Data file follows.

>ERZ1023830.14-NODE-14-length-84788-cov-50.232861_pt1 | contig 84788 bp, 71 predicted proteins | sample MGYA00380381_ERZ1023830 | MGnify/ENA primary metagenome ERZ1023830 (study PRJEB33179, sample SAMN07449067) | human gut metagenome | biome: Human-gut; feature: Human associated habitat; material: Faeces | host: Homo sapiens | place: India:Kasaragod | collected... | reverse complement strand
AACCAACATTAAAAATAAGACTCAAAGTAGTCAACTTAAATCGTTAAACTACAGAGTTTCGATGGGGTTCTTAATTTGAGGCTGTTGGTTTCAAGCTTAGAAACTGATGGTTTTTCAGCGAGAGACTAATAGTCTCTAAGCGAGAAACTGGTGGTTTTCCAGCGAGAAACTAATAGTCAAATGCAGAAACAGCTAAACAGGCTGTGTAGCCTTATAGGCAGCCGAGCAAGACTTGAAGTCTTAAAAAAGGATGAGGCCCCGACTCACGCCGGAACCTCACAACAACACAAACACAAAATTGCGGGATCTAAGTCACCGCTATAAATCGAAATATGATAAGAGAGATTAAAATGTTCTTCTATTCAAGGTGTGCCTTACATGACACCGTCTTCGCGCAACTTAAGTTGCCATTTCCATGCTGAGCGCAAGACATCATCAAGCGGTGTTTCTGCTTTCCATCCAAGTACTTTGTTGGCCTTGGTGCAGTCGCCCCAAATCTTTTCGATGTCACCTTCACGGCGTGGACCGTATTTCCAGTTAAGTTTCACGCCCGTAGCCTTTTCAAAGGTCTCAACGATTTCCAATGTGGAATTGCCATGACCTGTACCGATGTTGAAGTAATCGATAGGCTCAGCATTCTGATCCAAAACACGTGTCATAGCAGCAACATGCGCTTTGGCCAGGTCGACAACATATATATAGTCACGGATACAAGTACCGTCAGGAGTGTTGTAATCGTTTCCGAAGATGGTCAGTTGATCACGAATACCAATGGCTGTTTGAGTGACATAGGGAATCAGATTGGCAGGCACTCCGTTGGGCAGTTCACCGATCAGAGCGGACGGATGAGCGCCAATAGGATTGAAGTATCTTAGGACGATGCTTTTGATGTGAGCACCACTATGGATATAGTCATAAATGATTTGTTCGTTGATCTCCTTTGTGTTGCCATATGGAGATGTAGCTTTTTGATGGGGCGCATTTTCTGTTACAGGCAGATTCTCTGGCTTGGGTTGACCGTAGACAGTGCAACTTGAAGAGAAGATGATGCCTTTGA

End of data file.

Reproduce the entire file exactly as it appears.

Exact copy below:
>ERZ1023830.14-NODE-14-length-84788-cov-50.232861_pt1 | contig 84788 bp, 71 predicted proteins | sample MGYA00380381_ERZ1023830 | MGnify/ENA primary metagenome ERZ1023830 (study PRJEB33179, sample SAMN07449067) | human gut metagenome | biome: Human-gut; feature: Human associated habitat; material: Faeces | host: Homo sapiens | place: India:Kasaragod | collected... | reverse complement strand
AACCAACATTAAAAATAAGACTCAAAGTAGTCAACTTAAATCGTTAAACTACAGAGTTTCGATGGGGTTCTTAATTTGAGGCTGTTGGTTTCAAGCTTAGAAACTGATGGTTTTTCAGCGAGAGACTAATAGTCTCTAAGCGAGAAACTGGTGGTTTTCCAGCGAGAAACTAATAGTCAAATGCAGAAACAGCTAAACAGGCTGTGTAGCCTTATAGGCAGCCGAGCAAGACTTGAAGTCTTAAAAAAGGATGAGGCCCCGACTCACGCCGGAACCTCACAACAACACAAACACAAAATTGCGGGATCTAAGTCACCGCTATAAATCGAAATATGATAAGAGAGATTAAAATGTTCTTCTATTCAAGGTGTGCCTTACATGACACCGTCTTCGCGCAACTTAAGTTGCCATTTCCATGCTGAGCGCAAGACATCATCAAGCGGTGTTTCTGCTTTCCATCCAAGTACTTTGTTGGCCTTGGTGCAGTCGCCCCAAATCTTTTCGATGTCACCTTCACGGCGTGGACCGTATTTCCAGTTAAGTTTCACGCCCGTAGCCTTTTCAAAGGTCTCAACGATTTCCAATGTGGAATTGCCATGACCTGTACCGATGTTGAAGTAATCGATAGGCTCAGCATTCTGATCCAAAACACGTGTCATAGCAGCAACATGCGCTTTGGCCAGGTCGACAACATATATATAGTCACGGATACAAGTACCGTCAGGAGTGTTGTAATCGTTTCCGAAGATGGTCAGTTGATCACGAATACCAATGGCTGTTTGAGTGACATAGGGAATCAGATTGGCAGGCACTCCGTTGGGCAGTTCACCGATCAGAGCGGACGGATGAGCGCCAATAGGATTGAAGTATCTTAGGACGATGCTTTTGATGTGAGCACCACTATGGATATAGTCATAAATGATTTGTTCGTTGATCTCCTTTGTGTTGCCATATGGAGATGTAGCTTTTTGATGGGGCGCATTTTCTGTTACAGGCAGATTCTCTGGCTTGGGTTGACCGTAGACAGTGCAACTTGAAGAGAAGATGATGCCTTTGA